Letter: The great pick up report
When I come home in the morning, I usually smell like beer and cigarettes. I pick up litter for about an hour on my early morning dog walk in Mathews, and I end up with a couple of bags full. I’m focused on cigarette butts, since I learned in May that a single butt contaminates two gallons of water. That did it for me. Mathews has bad enough water as it is.
In four months I’ve picked up 6,268 butts. I don’t pick up every butt that I can, however—we’d miss the fun of our walk—but I make an extra effort when there’s a festival or bike tour. You want to spruce up for company. I figure there must be at least 500 butts discarded in the court house every day, and hundreds more in the rest of the county. Some are cleaned up by business owners, but many go down the storm drains into our waterways, which can’t be good for what lives there.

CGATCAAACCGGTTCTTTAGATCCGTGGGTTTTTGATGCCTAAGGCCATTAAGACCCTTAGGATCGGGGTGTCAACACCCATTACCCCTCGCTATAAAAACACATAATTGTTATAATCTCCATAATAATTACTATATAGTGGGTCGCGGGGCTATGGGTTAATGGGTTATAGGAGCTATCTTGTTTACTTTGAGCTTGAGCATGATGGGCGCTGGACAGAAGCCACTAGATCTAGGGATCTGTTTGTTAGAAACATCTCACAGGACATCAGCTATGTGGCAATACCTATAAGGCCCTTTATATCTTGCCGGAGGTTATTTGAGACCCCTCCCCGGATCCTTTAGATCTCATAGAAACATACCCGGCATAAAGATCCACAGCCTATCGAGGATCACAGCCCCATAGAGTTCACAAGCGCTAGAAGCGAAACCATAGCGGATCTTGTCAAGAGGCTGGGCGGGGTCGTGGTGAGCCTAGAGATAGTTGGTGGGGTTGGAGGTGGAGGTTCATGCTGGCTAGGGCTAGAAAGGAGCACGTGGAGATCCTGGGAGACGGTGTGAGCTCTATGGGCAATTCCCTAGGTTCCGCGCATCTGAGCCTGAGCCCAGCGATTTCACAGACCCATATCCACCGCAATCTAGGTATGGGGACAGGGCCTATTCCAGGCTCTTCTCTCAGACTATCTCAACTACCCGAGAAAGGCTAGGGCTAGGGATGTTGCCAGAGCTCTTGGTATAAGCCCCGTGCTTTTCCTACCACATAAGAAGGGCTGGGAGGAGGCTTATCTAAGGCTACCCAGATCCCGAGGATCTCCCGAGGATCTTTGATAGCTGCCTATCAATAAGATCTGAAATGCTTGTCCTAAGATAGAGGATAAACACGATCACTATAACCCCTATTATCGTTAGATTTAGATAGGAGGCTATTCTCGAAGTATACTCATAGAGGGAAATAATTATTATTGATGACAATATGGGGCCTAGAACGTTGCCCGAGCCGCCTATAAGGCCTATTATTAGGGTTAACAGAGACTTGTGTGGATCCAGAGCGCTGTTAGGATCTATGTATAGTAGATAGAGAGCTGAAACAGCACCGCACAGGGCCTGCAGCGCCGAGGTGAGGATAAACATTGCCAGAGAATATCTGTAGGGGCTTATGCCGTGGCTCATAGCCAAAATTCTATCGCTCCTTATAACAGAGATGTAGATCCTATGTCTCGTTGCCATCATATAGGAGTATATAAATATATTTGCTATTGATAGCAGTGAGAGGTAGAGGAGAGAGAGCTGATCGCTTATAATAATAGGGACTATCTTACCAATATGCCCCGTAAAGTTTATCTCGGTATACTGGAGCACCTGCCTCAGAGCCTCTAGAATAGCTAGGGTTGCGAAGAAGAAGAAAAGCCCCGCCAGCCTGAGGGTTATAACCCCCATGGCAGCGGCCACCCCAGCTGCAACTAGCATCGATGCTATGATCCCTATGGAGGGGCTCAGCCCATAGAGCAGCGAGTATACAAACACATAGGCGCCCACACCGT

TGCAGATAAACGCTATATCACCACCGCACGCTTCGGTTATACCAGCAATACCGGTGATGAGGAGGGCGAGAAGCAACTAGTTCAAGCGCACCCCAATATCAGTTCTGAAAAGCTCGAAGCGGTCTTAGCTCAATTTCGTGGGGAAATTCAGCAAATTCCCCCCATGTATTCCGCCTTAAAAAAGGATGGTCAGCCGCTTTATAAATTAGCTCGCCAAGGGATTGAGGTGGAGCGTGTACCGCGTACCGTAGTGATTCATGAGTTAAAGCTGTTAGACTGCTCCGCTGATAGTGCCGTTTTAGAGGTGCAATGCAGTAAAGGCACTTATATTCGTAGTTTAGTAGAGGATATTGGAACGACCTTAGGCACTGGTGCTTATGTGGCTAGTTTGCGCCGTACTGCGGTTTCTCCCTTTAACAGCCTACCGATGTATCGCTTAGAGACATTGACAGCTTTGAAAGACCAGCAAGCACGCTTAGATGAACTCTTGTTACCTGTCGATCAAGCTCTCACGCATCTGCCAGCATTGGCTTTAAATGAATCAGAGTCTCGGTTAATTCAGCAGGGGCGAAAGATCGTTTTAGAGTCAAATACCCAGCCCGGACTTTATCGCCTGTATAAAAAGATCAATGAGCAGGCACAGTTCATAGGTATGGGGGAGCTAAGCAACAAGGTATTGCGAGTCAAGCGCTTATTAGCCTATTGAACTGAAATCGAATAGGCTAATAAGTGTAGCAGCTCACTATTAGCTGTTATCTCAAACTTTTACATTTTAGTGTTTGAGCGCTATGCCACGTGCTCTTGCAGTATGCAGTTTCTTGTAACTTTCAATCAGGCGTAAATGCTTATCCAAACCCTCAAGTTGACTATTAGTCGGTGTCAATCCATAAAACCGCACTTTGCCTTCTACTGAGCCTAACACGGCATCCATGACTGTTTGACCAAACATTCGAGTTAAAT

I’ve had some surprises. I am most shocked by how many butts are on the ground less than five feet away from trash cans, even receptacles that are specifically equipped to take butts. I’m amazed that people throw out partially smoked and almost completely unsmoked cigarettes, many of which haven’t been put out. Couldn’t it start a fire? All it takes is a little litter, dry brush and some wind.
The recyclable bottles and cans I pick up and bring to the transfer station—several bags’ worth every week—are actually worth money to the town. We are given a credit on our garbage bill for how much we recycle. Speaking of money, I find plenty of it. In four months, I’ve collected $25.62.
Won’t you join me in this pick-up effort? I hope that people will think before littering—even cigarette butts—about the true cost, and about the savings to taxpayers of recycling.